Carnival in the Caribbean is an experience you’ll always remember. The vibrant costumes and joyful festivities represent a time to celebrate life and freedom. Here in the DR, Carnival is a happy celebration of our diverse culture and heritage. If you’re planning on coming to the DR to get a taste of Carnaval Dominicano (as we call it here) for the first time, read on to learn what to expect.
We celebrate the Dominican Carnival annually in February, culminating with the Independence festivities on February 27. This season is a time to showcase our identity, which is a rich melting pot of European, Indigenous and African cultures, of which we are proud.
Every Sunday in February, every major city comes alive with parades and parties. The oldest and most historic carnival takes place in the host city, La Vega. You can also explore the DR’s capital, Santo Domingo, which hosts a military parade and carnival parade that brings together the largest comparsas (troupes) of the island.
Each city has different traditions and costumes with a unique identity. The various costumes take months to prepare and are the highlight of the carnaval Dominicano. The main costumes are called Diablos Cojuelos or Limping Devils, and are elaborate and impressive.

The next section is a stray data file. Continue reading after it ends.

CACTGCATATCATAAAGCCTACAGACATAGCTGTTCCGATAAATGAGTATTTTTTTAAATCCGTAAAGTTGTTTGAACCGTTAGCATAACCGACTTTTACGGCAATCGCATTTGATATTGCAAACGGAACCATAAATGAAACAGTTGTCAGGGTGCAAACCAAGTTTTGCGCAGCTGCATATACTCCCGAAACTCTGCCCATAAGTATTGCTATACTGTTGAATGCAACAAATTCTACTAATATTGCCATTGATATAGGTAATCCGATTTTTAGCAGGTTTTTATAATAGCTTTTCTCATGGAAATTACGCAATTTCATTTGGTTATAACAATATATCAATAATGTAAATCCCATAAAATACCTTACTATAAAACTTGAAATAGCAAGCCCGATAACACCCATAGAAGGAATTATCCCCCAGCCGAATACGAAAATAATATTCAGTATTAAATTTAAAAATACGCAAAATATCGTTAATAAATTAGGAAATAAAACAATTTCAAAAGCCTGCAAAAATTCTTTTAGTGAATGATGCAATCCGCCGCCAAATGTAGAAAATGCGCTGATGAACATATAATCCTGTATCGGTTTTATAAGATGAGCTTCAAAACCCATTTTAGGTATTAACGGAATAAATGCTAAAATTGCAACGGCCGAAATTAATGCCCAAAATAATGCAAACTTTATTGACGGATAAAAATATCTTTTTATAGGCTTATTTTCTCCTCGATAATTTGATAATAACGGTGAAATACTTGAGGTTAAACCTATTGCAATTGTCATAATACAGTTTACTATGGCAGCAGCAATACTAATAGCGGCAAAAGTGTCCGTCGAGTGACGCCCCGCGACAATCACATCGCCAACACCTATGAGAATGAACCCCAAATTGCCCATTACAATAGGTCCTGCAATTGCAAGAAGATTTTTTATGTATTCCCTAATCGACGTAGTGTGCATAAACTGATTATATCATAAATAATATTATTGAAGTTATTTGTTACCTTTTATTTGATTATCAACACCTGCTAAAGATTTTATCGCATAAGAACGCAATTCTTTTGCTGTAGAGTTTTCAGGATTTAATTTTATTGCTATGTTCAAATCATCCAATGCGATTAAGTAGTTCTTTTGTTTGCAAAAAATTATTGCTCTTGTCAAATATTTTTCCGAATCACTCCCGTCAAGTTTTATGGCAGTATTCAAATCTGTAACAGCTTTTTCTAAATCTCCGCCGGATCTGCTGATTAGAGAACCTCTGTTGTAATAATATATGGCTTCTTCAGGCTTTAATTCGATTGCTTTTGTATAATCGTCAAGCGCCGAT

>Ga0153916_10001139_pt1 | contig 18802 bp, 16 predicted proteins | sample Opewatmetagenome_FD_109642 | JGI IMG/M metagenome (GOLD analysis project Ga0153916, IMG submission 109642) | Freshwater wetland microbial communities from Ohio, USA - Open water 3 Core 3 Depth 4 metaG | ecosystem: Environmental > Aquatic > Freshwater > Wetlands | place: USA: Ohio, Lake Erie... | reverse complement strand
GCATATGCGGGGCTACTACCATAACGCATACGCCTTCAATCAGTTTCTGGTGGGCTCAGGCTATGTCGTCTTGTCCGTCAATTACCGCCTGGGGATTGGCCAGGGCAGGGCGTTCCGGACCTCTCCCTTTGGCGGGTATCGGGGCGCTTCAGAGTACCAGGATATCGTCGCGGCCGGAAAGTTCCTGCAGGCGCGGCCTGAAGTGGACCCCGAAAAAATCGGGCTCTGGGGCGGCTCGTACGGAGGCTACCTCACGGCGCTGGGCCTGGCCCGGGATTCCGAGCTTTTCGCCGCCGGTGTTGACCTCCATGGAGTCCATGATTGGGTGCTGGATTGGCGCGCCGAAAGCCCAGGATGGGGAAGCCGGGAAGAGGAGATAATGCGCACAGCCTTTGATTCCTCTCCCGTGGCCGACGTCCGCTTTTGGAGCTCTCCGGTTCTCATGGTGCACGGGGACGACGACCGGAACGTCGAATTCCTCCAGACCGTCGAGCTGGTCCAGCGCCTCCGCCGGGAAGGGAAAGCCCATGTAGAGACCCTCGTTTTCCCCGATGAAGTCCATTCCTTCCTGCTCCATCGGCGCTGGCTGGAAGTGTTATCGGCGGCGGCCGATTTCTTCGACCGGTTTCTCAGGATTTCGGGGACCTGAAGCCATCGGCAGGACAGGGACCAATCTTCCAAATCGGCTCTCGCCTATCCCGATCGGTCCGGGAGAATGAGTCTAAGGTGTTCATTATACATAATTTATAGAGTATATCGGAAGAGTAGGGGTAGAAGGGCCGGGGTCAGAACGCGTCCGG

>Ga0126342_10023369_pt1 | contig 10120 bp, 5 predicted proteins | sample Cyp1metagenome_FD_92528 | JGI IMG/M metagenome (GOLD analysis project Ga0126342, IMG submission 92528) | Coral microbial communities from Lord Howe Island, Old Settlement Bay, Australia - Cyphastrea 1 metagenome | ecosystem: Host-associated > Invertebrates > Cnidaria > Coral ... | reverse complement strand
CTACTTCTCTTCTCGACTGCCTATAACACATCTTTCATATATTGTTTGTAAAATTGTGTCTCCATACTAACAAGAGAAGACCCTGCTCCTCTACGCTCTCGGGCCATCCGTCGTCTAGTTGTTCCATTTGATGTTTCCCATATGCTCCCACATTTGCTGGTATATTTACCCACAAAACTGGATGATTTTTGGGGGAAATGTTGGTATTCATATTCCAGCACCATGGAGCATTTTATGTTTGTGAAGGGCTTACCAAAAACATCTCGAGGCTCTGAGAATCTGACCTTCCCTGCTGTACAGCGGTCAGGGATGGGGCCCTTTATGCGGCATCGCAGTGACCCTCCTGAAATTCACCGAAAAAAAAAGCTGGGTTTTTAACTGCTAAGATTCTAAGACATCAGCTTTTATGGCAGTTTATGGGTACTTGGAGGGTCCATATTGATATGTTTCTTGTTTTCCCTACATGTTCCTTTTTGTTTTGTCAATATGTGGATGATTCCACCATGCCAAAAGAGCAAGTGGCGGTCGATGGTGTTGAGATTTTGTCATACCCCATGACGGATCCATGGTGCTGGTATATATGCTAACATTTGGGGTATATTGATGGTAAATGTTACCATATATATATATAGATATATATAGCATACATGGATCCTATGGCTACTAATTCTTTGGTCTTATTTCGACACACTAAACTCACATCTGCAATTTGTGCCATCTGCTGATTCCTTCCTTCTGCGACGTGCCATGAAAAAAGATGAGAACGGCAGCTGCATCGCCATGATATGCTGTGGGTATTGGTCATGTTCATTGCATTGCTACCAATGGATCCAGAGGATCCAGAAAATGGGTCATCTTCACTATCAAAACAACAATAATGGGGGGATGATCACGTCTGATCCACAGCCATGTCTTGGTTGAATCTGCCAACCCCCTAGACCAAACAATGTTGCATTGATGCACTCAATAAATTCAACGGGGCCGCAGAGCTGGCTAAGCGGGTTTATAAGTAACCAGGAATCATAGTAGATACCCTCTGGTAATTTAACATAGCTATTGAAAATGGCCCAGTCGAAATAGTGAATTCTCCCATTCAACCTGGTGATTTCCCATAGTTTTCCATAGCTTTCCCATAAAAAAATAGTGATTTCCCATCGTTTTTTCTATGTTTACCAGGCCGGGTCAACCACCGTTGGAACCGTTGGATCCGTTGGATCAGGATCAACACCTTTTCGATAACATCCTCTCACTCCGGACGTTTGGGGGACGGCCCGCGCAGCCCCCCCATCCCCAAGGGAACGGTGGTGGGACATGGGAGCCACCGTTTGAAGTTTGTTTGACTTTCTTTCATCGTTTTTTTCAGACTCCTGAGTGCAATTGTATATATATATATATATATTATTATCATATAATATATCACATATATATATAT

The story behind these costumes is that the Devil banished a playful imp because of his pranks were too much to handle. One accessory, a vejiga, which is made from dried cow’s bladder, is used to whip unsuspecting spectators. It’s all part of the fun, but please keep this in mind, if you don’t want to be hit. Tip: if you point your camera at them, they won’t hit you. Good to know, right?
Another costume, the Lechones of Santiago, are also iconic. Los Lechones or piglets, are masked devils with the face of a pig. The wearers normally carry whips instead of balloons.
Carnival in Cabarete
Carnival celebrations in Cabarete are a new addition, and usually occur during the first few weeks of March, after the Independence festivities have ended. The organizer behind Cabarete Carnaval is Academia de la Costa, a martial arts school and community center in the town. Tomas “Papo” Soñé, co-founder of the Cabarete Carnaval, and lead instructor at the Academia de la Costa, said that they started this Carnival to build a stronger bond between the expat community in Cabarete and the local Dominicans.
The great thing about this carnival is that spectators can walk alongside the troupes in the parades. Best of all, you won’t get hit at a Cabarete Carnaval because the masked devils are not allowed to whip spectators.
See you in February!